Wednesday, September 2, 2015

Book Review: A Room of One's Own by Virginia Woolf

I've always planned on reading Virginia Woolf just on principle, but put the action of until "someday". Well, "someday" came and went a few weeks ago and I am so glad that I gave the time for this quick read.

A Room of One's Own is actually an essay based on a lecture series that the author gave at Newnham and Girton Colleges for women at Cambridge University in 1928. In this short explanation, Virginia Woolf gives her thoughts on how women have been treated throughout history that has kept them in the societal place they inhabited during her time. Her suggestion is that every woman should have "500 a year and a room of her own", meaning that these two luxuries free her from the oppression placed on women of having to rely on men for her livelihood. Perhaps the most well known example she gives is that of Shakespeare. She has the reader imagine if Shakespeare had had a sister who loved to write and longed to write her beautiful prose for all the world. She then illustrates how that would have been impossible, since women were barely ever even taught to read let alone allowed to express any thought on any subject but family and home care. If someone had actually existed like the Shakespeare's sister example, she would certainly not have lasted long because life would not have been worth it to her. Virginia write all these thoughts using her own life as an example since she inherited 500£ a year from an aunt, which enabled her to live on her own and run her own life - quite a big deal for a woman in 1925.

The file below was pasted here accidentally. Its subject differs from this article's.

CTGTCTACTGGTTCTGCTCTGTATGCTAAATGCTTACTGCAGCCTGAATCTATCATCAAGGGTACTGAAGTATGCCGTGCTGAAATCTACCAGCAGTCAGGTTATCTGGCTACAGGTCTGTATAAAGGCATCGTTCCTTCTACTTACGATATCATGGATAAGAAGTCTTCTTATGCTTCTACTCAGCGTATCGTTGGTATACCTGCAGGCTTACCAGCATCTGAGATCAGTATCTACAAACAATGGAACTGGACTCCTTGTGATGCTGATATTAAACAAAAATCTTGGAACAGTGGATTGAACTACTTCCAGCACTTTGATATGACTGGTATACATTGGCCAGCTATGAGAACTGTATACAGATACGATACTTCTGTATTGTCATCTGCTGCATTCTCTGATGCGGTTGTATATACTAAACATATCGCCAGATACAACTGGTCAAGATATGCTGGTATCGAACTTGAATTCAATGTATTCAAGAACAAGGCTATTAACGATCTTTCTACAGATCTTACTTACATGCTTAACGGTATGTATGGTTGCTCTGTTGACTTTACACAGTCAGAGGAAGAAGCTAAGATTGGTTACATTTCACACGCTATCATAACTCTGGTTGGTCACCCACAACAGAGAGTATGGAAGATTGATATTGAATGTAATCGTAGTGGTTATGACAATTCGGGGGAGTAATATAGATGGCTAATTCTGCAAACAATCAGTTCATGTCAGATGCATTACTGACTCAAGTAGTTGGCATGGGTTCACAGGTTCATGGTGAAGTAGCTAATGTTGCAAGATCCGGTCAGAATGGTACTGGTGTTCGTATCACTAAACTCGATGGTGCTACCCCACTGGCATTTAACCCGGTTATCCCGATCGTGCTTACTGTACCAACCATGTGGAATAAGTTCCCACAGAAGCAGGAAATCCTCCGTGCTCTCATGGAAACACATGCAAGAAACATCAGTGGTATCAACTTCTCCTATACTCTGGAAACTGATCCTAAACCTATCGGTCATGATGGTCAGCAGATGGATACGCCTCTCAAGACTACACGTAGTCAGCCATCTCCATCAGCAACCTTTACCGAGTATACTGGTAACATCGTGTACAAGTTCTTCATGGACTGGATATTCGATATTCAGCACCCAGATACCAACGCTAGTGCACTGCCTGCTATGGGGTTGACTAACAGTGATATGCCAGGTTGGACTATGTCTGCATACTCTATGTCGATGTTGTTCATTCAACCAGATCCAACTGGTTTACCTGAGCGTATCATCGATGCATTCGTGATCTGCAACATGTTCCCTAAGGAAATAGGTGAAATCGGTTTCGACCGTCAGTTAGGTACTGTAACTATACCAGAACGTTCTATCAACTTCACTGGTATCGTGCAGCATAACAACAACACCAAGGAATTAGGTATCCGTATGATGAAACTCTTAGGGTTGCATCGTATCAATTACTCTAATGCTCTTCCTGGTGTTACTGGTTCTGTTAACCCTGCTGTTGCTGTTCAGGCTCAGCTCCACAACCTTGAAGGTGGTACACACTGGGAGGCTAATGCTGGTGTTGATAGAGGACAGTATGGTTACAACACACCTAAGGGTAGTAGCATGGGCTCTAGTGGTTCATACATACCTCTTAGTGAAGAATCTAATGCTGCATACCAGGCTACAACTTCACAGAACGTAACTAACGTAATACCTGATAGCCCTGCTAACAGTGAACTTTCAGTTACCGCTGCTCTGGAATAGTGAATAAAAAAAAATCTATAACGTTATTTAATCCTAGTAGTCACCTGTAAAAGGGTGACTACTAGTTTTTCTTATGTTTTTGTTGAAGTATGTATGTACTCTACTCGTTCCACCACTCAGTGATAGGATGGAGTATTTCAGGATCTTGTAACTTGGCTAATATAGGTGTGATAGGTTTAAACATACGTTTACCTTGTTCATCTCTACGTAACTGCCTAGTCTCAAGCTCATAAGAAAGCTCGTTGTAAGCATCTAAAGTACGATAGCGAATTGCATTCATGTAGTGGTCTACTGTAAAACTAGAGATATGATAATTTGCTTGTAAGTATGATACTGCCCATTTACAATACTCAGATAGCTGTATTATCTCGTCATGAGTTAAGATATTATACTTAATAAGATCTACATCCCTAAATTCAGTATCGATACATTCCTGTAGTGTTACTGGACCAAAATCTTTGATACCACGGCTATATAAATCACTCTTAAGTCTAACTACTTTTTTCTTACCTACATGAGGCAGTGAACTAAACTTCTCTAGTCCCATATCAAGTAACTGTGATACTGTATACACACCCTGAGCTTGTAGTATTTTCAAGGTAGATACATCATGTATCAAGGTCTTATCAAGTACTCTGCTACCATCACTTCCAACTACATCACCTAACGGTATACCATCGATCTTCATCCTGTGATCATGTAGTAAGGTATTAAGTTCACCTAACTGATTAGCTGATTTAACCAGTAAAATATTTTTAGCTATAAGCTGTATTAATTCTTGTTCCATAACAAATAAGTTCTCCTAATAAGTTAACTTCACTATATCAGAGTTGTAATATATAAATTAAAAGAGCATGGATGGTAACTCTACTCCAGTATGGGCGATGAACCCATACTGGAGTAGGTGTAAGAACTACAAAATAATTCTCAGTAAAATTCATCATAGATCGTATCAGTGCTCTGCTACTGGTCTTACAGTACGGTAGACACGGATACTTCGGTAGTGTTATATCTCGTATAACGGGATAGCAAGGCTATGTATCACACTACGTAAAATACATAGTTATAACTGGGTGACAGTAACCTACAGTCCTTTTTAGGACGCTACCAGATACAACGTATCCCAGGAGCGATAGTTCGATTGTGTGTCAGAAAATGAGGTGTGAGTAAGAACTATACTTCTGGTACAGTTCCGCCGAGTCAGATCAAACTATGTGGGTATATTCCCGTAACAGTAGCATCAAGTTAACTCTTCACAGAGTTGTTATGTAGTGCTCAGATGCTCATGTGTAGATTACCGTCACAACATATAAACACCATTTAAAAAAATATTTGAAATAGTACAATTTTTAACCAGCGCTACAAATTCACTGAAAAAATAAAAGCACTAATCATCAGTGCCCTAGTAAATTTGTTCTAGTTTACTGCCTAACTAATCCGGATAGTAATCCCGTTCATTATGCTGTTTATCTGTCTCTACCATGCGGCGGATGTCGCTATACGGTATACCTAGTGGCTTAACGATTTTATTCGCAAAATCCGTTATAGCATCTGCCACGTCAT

I really enjoyed this read. Virginia Woolf is an extremely eloquent writer, and I can only imagine how amazing this idea would have been for women during the 1920s. This was a woman openly expressing her right to not have children and live under the control of a man. That she can earn her own living and dictate her own future. It's inspiring to read even in this day and age when we have technical equality between the sexes. It's still an empowering speech that will lead you to examine your own individualism. I give this book 5 out of 5 stars.

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